Completes US$69bn takeover of Activision with a small trade-off
- Microsoft Inc (MSFT) has completed its US$69bn deal to buy Activision Blizzard after a revised deal to transfer cloud gaming rights of Activision games to Ubisoft for 15 years.
- Ubisoft to pay MSFT for the streaming rights through a one-off payment and a market-based wholesale pricing mechanism.
- The acquisition is a way for MSFT to break into the US$142bn mobile games market which could contribute significantly to MSFT’s revenue.
MSFT to lose a minor portion of Activision’s revenue from small but growing cloud gaming business to satisfy the UK’s competition watchdog. MSFT has completed its US$69bn deal to buy Activision Blizzard, after the UK’s competition watchdog “The Competition and Markets Authority” (CMA) cleared the acquisition. CMA had blocked the deal in April 23, citing concerns that MSFT the maker of the Xbox gaming console would dominate the emerging cloud gaming market. Under the re-worked deal, MSFT has handed the rights to distribute Activision’s games on consoles and PCs over the cloud outside European Economic Area (EEA) to French video game publisher Ubisoft for 15 years, while inside the EEA region streaming rights will be shared by Ubisoft and MSFT. Ubisoft will pay MSFT for Activision’s cloud streaming rights through (i) a one-off payment and (ii) a market-based wholesale price based on usage. But while a concession has been made preventing Activision titles from being offered exclusively on MSFT’s Xbox Cloud Gaming service, MSFT will now control games such as Call of Duty, World of Warcraft, and Candy Crush that will provide the firm with huge revenues. By giving Ubisoft the rights to stream Activision’s games, MSFT will be able to generate revenue on a wider range of platforms, including Sony’s PlayStation. Nowadays game companies make much more money from in-game purchases, also known as microtransactions. In 2022 Activision reported US$5.9bn from microtransactions, downloadable content and royalties – more than three times the US$1.6bn it made from selling the games themselves. In-game purchases in games like Call of Duty will go to MSFT, even though Ubisoft has the cloud streaming rights for the game. This is a common arrangement in the cloud gaming industry. Meanwhile, Ubisoft streaming rights of Activision games will further strengthen it’s content offering through its subscription service Ubisoft+. It will get access to the Activision players who will have to pay a subscription-based payment to access the games in Ubisoft+.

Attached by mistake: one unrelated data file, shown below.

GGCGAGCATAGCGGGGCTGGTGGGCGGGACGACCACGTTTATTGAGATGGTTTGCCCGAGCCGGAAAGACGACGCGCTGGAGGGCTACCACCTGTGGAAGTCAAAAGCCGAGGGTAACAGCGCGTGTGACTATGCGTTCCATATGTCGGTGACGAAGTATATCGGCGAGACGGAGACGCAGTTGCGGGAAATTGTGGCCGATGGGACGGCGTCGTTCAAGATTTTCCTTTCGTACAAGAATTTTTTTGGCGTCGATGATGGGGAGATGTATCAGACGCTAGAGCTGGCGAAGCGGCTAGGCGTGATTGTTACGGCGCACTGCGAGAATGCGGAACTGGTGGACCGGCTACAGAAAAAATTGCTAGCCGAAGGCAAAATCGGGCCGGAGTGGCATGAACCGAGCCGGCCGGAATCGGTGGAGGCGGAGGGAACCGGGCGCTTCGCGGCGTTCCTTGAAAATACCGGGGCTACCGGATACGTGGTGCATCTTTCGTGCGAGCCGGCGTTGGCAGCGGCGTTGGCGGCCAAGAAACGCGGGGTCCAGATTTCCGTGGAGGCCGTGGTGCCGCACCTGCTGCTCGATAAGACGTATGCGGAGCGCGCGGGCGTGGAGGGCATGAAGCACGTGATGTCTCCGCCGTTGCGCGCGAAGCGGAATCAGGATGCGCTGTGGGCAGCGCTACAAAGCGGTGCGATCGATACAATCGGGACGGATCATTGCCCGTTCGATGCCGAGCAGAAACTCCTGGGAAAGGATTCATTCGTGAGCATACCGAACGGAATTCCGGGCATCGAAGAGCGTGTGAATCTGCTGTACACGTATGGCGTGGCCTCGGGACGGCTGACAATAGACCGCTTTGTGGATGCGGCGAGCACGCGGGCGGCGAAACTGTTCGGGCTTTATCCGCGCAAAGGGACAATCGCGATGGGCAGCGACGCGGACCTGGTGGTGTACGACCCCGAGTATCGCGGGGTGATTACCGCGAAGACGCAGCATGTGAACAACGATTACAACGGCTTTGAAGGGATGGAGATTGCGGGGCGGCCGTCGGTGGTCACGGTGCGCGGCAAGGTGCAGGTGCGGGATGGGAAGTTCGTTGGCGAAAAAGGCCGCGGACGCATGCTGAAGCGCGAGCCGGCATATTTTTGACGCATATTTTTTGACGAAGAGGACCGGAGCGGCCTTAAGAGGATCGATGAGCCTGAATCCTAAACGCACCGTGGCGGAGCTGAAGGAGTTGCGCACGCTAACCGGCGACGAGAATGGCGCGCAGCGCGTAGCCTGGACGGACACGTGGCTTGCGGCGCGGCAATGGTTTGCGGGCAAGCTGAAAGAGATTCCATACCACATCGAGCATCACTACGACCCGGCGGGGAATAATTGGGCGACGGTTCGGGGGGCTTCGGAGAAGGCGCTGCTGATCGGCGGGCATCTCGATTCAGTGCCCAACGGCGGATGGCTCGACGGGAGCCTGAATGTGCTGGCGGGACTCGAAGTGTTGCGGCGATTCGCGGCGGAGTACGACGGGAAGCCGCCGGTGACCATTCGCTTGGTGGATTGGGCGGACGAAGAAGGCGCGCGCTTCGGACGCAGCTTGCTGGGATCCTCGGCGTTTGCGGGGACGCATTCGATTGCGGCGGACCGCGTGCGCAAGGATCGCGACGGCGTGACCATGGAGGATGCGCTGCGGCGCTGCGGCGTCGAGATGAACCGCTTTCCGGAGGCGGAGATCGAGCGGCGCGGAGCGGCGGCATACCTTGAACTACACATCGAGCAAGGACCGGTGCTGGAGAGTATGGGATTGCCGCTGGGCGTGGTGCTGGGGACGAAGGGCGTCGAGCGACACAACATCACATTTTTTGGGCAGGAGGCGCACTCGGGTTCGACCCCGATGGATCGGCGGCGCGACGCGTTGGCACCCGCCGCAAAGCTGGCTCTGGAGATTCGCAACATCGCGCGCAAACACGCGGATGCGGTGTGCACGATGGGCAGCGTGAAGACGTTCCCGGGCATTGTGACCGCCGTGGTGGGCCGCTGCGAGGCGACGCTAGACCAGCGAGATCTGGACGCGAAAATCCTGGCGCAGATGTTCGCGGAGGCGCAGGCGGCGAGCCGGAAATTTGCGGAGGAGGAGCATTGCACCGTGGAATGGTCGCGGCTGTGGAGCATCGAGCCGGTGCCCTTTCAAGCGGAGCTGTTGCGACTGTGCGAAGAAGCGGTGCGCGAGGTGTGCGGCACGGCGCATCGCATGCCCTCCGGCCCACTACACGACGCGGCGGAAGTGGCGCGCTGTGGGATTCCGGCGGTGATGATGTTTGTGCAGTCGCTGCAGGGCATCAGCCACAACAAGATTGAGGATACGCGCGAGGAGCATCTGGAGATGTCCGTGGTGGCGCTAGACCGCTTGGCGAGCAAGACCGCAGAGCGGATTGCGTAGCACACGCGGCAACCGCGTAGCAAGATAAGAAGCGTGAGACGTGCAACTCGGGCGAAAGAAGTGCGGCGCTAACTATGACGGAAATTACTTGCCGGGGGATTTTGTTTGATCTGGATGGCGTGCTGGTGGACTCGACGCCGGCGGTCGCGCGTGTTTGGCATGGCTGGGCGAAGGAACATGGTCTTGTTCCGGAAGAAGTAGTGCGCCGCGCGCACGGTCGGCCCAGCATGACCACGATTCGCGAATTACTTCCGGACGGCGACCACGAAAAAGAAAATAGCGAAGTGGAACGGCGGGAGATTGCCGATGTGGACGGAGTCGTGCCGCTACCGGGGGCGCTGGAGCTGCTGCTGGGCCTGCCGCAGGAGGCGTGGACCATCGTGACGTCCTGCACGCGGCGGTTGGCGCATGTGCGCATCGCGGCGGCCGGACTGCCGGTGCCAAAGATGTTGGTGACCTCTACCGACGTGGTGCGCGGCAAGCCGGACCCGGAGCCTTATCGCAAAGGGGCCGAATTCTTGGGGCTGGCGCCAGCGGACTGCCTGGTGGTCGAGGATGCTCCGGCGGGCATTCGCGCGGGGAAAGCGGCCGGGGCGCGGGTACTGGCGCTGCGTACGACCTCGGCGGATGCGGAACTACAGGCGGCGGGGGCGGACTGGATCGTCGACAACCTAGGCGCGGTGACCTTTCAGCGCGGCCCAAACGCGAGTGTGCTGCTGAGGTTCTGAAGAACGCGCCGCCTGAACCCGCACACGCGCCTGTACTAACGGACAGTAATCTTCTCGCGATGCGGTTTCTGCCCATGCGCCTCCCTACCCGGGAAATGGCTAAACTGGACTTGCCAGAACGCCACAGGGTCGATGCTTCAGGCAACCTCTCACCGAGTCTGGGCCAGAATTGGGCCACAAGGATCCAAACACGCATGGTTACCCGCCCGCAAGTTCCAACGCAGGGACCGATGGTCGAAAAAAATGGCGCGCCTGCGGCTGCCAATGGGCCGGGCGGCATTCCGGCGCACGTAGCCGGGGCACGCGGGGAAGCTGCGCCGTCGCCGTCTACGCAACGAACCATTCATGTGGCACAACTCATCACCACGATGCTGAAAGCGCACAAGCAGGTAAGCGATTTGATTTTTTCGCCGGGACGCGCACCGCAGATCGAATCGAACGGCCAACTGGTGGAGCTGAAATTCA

The acquisition is a way for MSFT to break into the US$142bn mobile games market. MSFT expects that acquiring Activision will increase the demand for its Xbox console and allow the company to expand its Xbox Game Pass service. With Xbox Game Pass, subscribers pay a fee to access a wide range of games from the cloud, which they can either download or stream. MSFT’s Game Pass would get access to 360m active monthly players of Activision. The acquisition is a way for MSFT to break into the mobile games market. According to Mordor Intelligence, mobile gaming market size is US$142bn in 2023 and is expected to grow at a CAGR of 16% over 2023-2028 reaching US$300bn. Activision makes popular mobile titles including Candy Crush Saga and Call of Duty- Mobile games that were excluded from the cloud streaming Ubisoft deal. This acquisition solidifies MSFT’s position as a major player in the video game industry, potentially moving it ahead of Nintendo to become the third-largest in the industry behind Sony, the owner of the PlayStation console, and market leader Tencent. The PlayStation currently outsells MSFT’s Xbox but like all entertainment platforms, the key to success is access to the best content. MSFT’s massive investment in the gaming business is evident that it sees potential development over the next years.